International Handbook on Regulating Nanotechnologies
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International Handbook on Regulating Nanotechnologies

Edited by Graeme A. Hodge, Diana M. Bowman and Andrew D. Maynard

As scientists and technologists discover how to engineer matter at the nanoscale in increasingly sophisticated ways, conventional approaches to ensuring safe use are being brought into question. Nanotechnologies are challenging traditional regulatory regimes; but they are also prompting new thinking on developing and using emerging technologies safely. In this Handbook, leading international authors from industry, government, non-governmental organisations and academia examine the complex and often controversial regulatory challenges presented by nanotechnologies. Across several disciplinary boundaries, they explore how the future regulatory landscape may evolve. From the Europe Union to the United States, workplaces to personal products, and statutory instruments through to softer approaches, it is clear that considerable vigilance will be needed in governing these powerful and novel technologies. To succeed, society will need new thinking, new partnerships and new mechanisms to balance the benefits of these technologies against their possible downsides. Anything less will prompt cries of illegitimacy and potentially compromise a promising new realm of technology innovation.
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Chapter 6: The Scientific Basis for Regulating Nanotechnologies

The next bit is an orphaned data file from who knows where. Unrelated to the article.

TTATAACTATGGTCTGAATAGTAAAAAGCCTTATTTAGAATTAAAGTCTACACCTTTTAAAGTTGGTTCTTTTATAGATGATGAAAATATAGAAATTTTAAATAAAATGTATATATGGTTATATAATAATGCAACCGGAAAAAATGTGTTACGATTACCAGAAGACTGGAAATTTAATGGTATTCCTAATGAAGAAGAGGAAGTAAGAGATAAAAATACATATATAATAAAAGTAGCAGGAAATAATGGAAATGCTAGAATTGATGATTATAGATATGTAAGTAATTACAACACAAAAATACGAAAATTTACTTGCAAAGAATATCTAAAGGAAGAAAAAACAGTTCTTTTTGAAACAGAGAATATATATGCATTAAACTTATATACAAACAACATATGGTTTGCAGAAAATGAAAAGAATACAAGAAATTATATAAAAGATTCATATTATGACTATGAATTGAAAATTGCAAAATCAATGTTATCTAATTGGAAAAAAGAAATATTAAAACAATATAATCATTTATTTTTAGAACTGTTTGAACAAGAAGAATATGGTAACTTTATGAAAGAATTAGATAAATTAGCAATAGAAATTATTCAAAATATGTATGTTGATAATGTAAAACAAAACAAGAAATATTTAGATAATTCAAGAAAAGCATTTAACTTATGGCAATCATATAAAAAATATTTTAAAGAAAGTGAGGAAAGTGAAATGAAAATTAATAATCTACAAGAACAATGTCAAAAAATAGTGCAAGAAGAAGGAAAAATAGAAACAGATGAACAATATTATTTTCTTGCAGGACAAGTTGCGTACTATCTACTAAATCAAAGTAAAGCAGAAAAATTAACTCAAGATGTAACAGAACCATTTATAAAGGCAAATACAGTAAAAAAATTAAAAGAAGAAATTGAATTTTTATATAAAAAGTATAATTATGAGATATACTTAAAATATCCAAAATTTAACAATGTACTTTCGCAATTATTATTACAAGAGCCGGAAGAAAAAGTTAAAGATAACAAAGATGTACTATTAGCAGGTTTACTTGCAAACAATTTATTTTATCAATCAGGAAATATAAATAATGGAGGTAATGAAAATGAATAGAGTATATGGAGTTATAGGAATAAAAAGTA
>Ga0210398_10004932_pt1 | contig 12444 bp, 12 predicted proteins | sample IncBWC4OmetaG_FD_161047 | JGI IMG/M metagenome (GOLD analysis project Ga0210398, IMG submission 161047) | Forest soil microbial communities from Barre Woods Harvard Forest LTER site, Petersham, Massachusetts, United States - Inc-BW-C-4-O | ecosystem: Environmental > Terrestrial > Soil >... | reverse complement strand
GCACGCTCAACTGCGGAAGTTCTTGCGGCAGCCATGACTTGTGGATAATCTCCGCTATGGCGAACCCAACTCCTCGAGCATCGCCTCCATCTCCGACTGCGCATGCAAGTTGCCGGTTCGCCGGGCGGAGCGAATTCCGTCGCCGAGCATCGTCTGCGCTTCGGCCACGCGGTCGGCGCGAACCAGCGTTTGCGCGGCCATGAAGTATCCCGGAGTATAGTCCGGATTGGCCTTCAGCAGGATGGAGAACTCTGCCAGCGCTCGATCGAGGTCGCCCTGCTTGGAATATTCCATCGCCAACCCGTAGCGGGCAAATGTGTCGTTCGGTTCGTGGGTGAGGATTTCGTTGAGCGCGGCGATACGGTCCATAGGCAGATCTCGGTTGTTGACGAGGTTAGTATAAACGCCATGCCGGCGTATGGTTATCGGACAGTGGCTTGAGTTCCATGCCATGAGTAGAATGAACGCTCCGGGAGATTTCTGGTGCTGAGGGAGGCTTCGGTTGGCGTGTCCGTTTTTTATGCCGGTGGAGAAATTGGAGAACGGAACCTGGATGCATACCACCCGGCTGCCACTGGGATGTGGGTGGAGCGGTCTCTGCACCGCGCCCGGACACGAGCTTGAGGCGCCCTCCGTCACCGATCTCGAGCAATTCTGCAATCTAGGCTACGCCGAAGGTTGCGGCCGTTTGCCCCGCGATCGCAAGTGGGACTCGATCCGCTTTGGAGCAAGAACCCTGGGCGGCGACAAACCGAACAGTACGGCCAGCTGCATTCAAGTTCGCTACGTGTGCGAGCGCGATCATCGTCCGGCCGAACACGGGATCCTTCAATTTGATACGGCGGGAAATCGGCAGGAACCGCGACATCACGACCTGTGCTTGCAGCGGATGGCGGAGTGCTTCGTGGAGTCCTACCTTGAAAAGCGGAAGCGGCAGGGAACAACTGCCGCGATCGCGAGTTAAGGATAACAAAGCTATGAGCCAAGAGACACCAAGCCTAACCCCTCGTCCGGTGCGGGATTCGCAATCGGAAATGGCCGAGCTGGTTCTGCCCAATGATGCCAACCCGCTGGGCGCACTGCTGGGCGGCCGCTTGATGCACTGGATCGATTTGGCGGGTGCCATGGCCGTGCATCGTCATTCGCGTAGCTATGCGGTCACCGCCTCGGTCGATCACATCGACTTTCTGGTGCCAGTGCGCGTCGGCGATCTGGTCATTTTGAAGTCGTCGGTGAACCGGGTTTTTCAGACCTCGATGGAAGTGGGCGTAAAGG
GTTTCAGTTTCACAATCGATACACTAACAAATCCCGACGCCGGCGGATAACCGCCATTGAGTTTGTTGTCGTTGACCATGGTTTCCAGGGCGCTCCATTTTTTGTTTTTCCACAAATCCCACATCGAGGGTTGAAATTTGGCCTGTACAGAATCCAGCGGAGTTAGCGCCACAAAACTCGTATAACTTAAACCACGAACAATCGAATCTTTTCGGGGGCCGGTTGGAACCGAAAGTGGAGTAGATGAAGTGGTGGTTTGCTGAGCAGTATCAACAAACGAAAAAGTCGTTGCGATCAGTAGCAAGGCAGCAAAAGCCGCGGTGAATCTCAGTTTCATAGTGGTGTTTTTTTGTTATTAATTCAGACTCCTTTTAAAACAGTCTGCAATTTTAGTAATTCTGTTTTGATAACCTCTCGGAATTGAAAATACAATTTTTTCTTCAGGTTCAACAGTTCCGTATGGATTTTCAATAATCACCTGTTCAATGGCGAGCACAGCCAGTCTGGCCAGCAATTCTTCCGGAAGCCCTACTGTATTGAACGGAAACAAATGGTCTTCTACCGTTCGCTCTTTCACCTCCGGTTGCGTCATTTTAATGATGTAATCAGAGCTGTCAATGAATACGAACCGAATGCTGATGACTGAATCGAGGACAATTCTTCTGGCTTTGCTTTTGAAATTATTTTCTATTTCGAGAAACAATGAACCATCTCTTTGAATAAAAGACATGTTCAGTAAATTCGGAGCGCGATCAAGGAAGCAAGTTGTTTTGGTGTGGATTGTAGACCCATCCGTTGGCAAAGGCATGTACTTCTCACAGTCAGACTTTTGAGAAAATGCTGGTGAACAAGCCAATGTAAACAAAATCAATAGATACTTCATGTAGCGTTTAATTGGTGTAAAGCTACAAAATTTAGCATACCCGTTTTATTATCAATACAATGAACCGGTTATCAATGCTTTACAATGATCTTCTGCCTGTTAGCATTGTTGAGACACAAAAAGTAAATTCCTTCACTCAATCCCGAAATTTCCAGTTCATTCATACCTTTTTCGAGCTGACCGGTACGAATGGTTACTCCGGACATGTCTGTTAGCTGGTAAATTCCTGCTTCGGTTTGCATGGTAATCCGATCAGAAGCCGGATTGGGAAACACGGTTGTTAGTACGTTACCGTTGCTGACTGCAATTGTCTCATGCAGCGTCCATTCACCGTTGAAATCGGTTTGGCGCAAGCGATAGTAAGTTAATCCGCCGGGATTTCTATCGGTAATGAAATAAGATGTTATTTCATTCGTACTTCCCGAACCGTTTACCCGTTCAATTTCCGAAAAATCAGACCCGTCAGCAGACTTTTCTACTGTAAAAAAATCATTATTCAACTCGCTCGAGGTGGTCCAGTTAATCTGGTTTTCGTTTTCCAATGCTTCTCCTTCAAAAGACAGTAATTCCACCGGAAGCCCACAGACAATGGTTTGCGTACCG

David Williams


David Williams 6.1 INTRODUCTION The basis for this contribution to a book on the regulation of nanotechnologies is a period of personal experience at providing a scientific rationale and justification for a series of measures to be undertaken by a very important public body that had the responsibility for proposing regulations that would afford protection to the general public and, where necessary, susceptible individuals, in situations where new technologies were being introduced on a significant scale. That public body is the European Commission (EC). It is, effectively, the executive of the European Union (EU) which, alongside the European Parliament and the Council of the European Union, is one of the three main institutions governing the EU. Its primary roles are to propose and enact legislation for the EU. Currently the EU comprises 27 countries, known as the Member States, so this responsibility is considerable. The EC operates through a number of different mechanisms. In the areas of public health and consumer safety, rigorous procedures are in place to ensure, as far as possible, the correct balance between permitting new technologies and practices that have the potential to improve the quality of life of individuals in the Member States and provide maximum safety associated with those technologies. Wherever situations arise in which new types of health risk arise with the introduction of different technologies, DG Sanco, the Directorate General for Health and Consumer Affairs, has available to it an independent Scientific Committee to advise on this balance of benefit and risk....

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